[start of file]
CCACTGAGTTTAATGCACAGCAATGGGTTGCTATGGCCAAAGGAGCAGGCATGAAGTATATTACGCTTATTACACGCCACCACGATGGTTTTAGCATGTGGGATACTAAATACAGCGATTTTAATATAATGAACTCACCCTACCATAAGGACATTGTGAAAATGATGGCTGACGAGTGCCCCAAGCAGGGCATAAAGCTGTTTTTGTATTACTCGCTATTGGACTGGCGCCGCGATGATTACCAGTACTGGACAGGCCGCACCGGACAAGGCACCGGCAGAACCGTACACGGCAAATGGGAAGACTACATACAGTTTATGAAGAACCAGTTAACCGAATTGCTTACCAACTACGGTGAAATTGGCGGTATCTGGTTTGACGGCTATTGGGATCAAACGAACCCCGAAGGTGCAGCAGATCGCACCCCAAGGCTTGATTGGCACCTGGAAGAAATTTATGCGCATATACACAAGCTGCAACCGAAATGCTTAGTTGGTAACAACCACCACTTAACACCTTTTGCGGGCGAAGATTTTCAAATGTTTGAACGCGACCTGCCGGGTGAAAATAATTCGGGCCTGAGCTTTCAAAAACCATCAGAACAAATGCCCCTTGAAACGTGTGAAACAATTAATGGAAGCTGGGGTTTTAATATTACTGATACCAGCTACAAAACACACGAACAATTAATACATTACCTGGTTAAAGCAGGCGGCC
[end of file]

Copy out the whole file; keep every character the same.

CCACTGAGTTTAATGCACAGCAATGGGTTGCTATGGCCAAAGGAGCAGGCATGAAGTATATTACGCTTATTACACGCCACCACGATGGTTTTAGCATGTGGGATACTAAATACAGCGATTTTAATATAATGAACTCACCCTACCATAAGGACATTGTGAAAATGATGGCTGACGAGTGCCCCAAGCAGGGCATAAAGCTGTTTTTGTATTACTCGCTATTGGACTGGCGCCGCGATGATTACCAGTACTGGACAGGCCGCACCGGACAAGGCACCGGCAGAACCGTACACGGCAAATGGGAAGACTACATACAGTTTATGAAGAACCAGTTAACCGAATTGCTTACCAACTACGGTGAAATTGGCGGTATCTGGTTTGACGGCTATTGGGATCAAACGAACCCCGAAGGTGCAGCAGATCGCACCCCAAGGCTTGATTGGCACCTGGAAGAAATTTATGCGCATATACACAAGCTGCAACCGAAATGCTTAGTTGGTAACAACCACCACTTAACACCTTTTGCGGGCGAAGATTTTCAAATGTTTGAACGCGACCTGCCGGGTGAAAATAATTCGGGCCTGAGCTTTCAAAAACCATCAGAACAAATGCCCCTTGAAACGTGTGAAACAATTAATGGAAGCTGGGGTTTTAATATTACTGATACCAGCTACAAAACACACGAACAATTAATACATTACCTGGTTAAAGCAGGCGGCC